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Is it okay for Christians to celebrate Communion outside of church?

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The practice of Communion or the Lord's Supper was instituted by Jesus himself just before he was arrested and crucified. The unleavened bread is taken to signify Christ's body, "which is given for you" (Luke 22:19), and the wine to signify Christ's blood, which "is poured out for you" (Luke 22:20). The ceremonial aspects of this sacrament vary throughout Christendom, but beliefs about privately partaking and partaking without an ordained minister or priest are especially contested.

However, at the time of the New Testament's authorship, "the church" consisted of small groups of Christians in homes. There were appointed leaders (Titus 1:5), but they were not specifically called to preside over the Lord's Supper. Often a single church met exclusively in one house (Colossians 4:15), but they did not have the need, money, or means to have one building dedicated only as a meeting place or place of worship. In 1 Corinthians 11:25, Paul simply relates Jesus as saying "Do this, as often as you drink it, in remembrance of me." So, there does not appear to be a reason in the Bible itself that a private gathering of Christians could not observe Communion.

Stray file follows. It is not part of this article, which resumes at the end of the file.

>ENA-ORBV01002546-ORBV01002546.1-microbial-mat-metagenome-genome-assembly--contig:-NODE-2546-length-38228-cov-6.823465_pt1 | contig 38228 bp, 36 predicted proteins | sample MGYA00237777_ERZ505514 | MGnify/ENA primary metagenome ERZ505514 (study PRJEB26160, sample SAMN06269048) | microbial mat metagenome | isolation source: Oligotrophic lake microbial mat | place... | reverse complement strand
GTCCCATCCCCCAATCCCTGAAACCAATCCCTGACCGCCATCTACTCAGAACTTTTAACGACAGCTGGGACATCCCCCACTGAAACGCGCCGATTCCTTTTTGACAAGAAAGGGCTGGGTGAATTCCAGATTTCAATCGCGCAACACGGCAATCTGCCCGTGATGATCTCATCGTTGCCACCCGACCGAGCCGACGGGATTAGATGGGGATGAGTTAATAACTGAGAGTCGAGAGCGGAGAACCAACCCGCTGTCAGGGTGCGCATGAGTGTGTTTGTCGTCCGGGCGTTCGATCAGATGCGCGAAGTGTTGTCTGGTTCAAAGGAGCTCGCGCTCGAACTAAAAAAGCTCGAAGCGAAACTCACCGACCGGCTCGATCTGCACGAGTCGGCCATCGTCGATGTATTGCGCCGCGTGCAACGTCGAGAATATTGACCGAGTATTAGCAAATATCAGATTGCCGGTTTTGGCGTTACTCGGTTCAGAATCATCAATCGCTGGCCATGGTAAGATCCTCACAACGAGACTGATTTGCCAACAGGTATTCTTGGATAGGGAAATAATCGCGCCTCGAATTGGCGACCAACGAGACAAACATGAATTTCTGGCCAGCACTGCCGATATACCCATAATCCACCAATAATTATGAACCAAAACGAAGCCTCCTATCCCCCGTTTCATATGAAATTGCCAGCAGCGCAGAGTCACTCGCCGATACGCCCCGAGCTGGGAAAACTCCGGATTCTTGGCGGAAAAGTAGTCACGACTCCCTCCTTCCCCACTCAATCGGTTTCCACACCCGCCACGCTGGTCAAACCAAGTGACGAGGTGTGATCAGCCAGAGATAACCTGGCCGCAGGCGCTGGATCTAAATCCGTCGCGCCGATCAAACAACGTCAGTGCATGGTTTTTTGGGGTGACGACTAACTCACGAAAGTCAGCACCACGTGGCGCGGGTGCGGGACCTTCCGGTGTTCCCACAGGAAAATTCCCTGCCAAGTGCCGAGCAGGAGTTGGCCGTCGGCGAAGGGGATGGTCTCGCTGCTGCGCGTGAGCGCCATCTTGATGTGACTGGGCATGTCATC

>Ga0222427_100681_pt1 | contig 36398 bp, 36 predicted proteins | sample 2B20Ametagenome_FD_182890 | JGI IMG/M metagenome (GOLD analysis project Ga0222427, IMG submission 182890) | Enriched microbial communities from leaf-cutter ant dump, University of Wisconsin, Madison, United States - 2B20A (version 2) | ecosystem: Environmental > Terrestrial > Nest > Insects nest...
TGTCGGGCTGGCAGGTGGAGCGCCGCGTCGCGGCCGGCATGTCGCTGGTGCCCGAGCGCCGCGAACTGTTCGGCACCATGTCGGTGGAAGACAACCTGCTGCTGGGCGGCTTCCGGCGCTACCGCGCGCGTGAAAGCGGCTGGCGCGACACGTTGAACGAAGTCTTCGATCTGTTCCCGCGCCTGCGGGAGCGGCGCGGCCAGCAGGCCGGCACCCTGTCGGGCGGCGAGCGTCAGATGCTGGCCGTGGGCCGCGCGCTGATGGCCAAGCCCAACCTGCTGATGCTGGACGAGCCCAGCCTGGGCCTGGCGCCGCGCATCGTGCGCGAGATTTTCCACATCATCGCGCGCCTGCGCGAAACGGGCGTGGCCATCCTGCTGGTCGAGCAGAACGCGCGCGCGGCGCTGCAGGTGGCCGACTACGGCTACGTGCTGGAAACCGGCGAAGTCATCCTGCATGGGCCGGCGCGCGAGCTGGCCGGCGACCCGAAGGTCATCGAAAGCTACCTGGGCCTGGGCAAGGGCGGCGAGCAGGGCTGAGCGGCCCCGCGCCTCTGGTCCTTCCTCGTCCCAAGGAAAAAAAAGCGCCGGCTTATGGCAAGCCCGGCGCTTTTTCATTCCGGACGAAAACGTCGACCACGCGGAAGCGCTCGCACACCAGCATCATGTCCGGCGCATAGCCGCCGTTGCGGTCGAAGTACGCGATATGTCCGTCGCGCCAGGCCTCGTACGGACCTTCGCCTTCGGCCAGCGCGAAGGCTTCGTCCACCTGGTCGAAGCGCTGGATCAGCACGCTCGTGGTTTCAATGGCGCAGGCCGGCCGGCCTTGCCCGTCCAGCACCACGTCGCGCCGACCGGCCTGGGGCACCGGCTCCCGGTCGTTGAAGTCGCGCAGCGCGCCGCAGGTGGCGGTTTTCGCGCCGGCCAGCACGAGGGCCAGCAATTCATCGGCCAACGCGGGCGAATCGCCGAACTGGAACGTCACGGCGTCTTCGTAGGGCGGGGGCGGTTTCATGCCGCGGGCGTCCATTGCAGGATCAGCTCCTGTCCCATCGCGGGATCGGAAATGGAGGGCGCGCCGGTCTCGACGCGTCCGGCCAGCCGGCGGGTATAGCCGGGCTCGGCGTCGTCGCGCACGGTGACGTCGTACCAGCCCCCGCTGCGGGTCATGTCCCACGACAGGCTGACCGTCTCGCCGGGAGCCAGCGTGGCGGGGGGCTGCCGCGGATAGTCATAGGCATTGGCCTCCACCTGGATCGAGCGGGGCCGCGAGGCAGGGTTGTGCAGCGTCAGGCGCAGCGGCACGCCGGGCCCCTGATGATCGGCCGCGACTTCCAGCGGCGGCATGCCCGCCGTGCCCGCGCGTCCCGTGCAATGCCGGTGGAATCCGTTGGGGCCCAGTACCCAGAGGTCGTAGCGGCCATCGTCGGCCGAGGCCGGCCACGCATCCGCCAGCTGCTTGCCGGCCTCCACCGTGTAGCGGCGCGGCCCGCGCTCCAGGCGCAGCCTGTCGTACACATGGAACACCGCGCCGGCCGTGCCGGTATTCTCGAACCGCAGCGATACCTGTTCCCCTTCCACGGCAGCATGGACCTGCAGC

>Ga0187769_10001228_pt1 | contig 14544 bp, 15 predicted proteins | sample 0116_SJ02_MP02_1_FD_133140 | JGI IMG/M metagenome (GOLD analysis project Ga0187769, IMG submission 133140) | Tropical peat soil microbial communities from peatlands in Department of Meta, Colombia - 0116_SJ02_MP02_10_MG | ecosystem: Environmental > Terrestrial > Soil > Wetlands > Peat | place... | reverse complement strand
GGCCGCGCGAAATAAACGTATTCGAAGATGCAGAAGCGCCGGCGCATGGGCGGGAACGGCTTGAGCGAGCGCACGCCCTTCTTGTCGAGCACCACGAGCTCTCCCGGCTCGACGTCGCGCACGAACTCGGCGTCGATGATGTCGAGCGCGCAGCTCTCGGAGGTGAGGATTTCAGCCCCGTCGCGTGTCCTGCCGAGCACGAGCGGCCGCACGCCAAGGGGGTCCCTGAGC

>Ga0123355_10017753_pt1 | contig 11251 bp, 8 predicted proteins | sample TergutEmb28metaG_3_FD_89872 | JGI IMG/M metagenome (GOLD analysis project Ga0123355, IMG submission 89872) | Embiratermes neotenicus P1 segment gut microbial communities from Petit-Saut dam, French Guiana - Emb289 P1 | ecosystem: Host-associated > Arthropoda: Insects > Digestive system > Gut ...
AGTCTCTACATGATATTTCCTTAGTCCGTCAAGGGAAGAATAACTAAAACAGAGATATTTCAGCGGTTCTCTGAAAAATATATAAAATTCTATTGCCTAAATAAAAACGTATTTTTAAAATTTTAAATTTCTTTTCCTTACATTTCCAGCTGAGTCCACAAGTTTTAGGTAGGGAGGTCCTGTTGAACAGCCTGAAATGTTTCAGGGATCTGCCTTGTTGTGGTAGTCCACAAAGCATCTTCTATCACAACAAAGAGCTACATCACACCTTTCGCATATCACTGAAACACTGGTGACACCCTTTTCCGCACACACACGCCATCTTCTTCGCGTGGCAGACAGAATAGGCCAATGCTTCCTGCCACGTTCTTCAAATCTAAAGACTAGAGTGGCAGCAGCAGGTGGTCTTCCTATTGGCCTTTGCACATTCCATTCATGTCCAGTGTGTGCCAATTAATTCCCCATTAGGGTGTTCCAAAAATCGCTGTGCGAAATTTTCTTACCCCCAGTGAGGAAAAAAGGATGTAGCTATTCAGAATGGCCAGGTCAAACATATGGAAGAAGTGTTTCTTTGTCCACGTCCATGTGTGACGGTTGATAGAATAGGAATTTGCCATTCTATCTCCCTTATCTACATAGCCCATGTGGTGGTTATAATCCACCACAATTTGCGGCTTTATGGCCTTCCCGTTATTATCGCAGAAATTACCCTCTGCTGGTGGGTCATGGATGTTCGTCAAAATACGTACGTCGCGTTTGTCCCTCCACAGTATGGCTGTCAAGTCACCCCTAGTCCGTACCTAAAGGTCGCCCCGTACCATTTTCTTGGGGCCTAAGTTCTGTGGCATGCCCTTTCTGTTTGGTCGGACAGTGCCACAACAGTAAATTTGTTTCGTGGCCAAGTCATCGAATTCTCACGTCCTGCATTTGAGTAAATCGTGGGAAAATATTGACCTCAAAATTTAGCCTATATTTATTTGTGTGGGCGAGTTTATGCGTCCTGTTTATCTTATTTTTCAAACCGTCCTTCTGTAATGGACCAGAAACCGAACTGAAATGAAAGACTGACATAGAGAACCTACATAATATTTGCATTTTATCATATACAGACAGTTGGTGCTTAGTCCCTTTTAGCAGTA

However, that being said, there are reasons various churches prohibit the private celebration of Communion which, while not found in the Bible itself, are worthy of consideration. First of all, any church which holds to consubstantiation, such as the Lutheran or Episcopal churches, are likely to hold the physical elements in much higher regard because of their theological beliefs about Communion. Other churches may become very concerned about Paul's reprimand of the church in Corinth and their taking of Communion "in an unworthy manner," which he said was why "many of you are weak and ill, and some have died" (1 Corinthians 11:27, 30). While these warnings are about attitudes and beliefs, not places or forms, some feel that there is less danger of the Lord's Supper being abused similarly to how it was in Corinth if Communion is only done under the auspices of the church itself.

Communion is a very important, beautiful sacrament in which Christians are commanded to partake. As such, appropriate reverence, respect, and ceremony should be observed. It is a matter of conscience whether this can be accomplished without a minister or outside a church setting, but the Bible certainly does not prohibit it.

Related Truth:

What is the significance of the Lord's Supper?

What is the biblical frequency of Communion?

Is Communion supposed to be open or closed?

Is the celebration of a first Communion / Eucharist biblical?

What is the reason for all the different Christian interpretations?

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